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The 3 Types of Mentors I Seek Out

Madeline Monaco  Follow

As a digital strategist who runs social media programs for many brands and executives, I’ve become well versed in social media holidays. October alone boasts two of my favorites: Mean Girls Day (“It’s October 3rd”) and National Eat a Red Apple Day (before you ask, the superior red apple is, of course, the McIntosh).

Last October, I discovered National Mentoring Day (October 27) when I saw it trending on LinkedIn. Usually I’m a social media lurker, and don’t post much, but I was excited to highlight some of the most memorable and applicable advice I’ve gathered throughout the years from my own female mentors.

This advice continues to get me through tough times and motivate me in mundane moments, and more importantly, the people who gave it are the first responders I turn to when I face a problem or want to celebrate an accomplishment.

It’s always a personal goal of mine to continue to find and foster a diverse squad of mentors. To celebrate National Mentoring Day this year, I want to humbly acknowledge not the advice I’ve received, but the types of mentors who have given it.

There are three types of mentors that I try to consistently have in my circle – and lucky for me, in my past two years at Prosek, I’ve met many. Jen Prosek often calls the firm a “friendship factory,” but I’d also add that it’s a “mentorship manufacturer.” In no particular order – and by no means is this an exhaustive list – I look for:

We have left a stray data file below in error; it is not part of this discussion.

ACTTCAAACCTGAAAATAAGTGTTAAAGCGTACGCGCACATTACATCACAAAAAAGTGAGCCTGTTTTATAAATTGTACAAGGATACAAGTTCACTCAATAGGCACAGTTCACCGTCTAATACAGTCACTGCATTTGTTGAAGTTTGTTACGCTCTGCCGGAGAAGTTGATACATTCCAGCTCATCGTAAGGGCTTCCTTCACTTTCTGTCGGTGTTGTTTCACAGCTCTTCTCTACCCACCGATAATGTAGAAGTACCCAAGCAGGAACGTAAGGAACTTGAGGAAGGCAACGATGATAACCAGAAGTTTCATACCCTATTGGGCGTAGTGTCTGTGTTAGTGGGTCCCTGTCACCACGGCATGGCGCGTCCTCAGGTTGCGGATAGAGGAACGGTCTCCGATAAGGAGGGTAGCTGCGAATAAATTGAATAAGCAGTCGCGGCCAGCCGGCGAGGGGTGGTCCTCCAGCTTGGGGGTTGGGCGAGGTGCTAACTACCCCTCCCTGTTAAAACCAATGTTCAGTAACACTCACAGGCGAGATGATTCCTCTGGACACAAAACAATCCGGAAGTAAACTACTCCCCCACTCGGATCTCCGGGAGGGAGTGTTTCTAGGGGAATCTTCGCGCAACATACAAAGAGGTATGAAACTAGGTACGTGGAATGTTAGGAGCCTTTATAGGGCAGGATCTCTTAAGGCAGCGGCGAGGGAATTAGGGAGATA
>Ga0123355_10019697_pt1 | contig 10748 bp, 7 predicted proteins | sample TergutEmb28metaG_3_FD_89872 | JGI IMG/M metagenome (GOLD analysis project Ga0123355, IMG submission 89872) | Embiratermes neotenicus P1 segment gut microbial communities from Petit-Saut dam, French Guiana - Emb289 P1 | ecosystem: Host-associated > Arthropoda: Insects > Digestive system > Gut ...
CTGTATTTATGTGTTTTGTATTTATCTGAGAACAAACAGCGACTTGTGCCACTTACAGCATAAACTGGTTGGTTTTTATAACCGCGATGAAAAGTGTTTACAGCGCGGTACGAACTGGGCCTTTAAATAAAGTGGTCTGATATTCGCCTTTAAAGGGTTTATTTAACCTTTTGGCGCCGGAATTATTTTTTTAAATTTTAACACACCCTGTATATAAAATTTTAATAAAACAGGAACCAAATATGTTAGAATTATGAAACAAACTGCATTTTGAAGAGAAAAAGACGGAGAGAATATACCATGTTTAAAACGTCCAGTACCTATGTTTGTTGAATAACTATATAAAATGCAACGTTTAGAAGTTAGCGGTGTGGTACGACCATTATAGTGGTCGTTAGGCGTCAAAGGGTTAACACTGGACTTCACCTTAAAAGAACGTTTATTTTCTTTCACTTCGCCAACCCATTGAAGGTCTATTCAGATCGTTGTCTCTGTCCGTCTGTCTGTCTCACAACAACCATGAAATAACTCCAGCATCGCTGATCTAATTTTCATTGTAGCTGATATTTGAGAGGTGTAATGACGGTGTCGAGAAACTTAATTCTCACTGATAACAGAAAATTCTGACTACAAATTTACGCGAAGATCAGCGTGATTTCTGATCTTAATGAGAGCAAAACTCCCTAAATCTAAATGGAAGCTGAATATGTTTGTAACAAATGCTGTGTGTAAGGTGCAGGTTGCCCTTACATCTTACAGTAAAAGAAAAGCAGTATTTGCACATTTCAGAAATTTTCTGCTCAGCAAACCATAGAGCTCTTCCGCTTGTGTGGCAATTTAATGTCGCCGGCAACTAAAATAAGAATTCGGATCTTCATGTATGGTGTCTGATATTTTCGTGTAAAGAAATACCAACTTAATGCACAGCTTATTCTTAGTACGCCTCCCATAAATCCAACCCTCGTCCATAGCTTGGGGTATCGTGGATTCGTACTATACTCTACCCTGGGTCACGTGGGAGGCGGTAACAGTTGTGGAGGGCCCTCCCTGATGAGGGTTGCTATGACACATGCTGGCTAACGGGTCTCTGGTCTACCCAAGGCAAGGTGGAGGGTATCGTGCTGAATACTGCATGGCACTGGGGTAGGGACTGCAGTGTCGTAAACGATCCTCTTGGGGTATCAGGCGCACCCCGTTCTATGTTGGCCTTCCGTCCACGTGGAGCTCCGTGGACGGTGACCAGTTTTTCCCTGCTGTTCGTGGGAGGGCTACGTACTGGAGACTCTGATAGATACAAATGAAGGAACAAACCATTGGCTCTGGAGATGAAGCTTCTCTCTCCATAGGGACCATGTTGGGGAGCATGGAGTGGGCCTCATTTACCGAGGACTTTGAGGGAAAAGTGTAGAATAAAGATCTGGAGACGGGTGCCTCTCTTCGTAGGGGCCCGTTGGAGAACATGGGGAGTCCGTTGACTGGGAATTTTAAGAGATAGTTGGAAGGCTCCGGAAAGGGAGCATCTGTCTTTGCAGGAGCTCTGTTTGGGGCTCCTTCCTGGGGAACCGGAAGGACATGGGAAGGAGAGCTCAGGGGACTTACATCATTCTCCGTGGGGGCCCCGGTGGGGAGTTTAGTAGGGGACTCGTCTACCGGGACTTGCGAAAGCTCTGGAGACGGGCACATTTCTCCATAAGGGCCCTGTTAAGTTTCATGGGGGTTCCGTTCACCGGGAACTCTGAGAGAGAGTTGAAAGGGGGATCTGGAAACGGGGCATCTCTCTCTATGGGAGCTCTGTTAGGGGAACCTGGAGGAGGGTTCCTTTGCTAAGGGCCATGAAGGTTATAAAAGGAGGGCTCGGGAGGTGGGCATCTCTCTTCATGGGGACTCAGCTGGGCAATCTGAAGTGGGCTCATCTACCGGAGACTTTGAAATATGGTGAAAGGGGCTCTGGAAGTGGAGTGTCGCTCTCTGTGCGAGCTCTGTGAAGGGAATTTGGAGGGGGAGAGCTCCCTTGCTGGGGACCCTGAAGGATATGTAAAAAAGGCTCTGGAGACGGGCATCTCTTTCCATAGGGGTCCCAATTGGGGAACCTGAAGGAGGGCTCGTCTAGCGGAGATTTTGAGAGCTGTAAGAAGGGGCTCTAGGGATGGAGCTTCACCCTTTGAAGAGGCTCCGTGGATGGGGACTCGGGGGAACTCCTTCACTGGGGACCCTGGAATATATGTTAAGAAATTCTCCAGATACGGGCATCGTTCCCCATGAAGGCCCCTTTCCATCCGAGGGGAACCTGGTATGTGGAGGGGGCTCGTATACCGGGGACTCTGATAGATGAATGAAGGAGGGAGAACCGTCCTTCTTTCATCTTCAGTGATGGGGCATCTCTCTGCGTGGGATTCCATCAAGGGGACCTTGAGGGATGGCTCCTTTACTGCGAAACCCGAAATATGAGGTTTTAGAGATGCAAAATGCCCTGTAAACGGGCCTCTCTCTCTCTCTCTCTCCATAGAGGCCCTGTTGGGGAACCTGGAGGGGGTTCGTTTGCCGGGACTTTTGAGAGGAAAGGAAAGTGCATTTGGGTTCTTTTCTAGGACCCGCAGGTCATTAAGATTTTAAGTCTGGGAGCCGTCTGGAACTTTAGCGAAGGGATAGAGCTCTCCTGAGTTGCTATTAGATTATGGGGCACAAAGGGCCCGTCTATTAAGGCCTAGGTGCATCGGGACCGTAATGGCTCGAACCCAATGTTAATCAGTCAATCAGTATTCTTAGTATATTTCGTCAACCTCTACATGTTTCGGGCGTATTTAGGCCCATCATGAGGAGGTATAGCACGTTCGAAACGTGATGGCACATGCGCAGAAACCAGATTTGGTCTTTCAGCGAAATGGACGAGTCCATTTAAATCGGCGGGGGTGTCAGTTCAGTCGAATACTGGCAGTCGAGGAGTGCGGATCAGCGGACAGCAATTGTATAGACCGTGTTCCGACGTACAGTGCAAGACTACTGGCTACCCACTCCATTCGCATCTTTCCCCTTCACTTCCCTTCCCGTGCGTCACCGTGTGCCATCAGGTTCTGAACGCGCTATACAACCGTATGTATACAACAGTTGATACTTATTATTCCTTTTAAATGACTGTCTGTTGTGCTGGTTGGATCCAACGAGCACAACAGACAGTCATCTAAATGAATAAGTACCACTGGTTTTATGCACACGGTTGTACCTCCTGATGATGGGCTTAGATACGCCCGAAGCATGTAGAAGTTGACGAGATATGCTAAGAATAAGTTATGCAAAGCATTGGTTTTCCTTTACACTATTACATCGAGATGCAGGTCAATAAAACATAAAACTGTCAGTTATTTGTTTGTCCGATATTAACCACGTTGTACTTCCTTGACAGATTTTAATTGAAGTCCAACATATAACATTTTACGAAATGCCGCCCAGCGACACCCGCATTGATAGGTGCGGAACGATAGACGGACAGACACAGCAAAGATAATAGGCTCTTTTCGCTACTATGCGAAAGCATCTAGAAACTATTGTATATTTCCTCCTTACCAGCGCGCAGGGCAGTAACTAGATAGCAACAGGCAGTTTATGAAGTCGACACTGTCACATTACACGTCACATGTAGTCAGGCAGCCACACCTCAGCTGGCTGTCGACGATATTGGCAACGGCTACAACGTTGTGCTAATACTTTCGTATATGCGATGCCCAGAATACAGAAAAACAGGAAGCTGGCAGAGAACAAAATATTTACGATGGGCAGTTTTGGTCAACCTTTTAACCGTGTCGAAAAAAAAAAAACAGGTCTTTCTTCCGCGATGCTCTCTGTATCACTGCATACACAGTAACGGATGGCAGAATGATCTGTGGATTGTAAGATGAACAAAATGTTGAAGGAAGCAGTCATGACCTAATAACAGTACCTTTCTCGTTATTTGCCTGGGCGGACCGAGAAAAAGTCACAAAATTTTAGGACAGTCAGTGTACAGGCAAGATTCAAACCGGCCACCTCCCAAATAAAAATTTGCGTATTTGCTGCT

• The Mentor from Whom You Differ. I have plenty of colleagues and mentors who can essentially finish my train of thought. While few skills are more efficient in our line of work, an even more effective skill is pushing me to think differently. Surrounding myself with people with whom I differ – be it in perspectives, upbringings, approaches, specialties, even senses of humor – often brings out my better ideas and personal growth. For me – a self-proclaimed “efficiency is everything” type A personality – it’s often my designer friends who remind me of things like deadlines can be flexible (*takes a deep breath*) if the end product will benefit.
  • The Mentor You Manage, but Who Really Manages You. The people I manage teach me about more than the newest apps (I’m not on BeReal… yet) or slang (try using “no cap” unironically in a sentence). They share a newer perspective that can be more valuable than the experience or historical context I may have, and hearing the issues they’re working through is often a good refresher for ones I still face. While my direct reports may think I’m helping them through their problems during the 30 minutes we spend together each week, more often than not, I’m selfishly taking my own notes, too.
  • The Mentor You’ve Never Personally Met. Some of my mentorships are one-sided, and I’m ok with that! I’m a fangirl from afar, taking in the public personas of leaders like Mellody Hobson, Brené Brown and Whitney Wolfe Herd. Following people in different industries with vastly different types of responsibilities and at different levels of seniority, celebrity and responsibility allows me to parse out what qualities are important for me in my job, and which others are most important for strong leadership – like empathy, pushing boundaries and being firsts.

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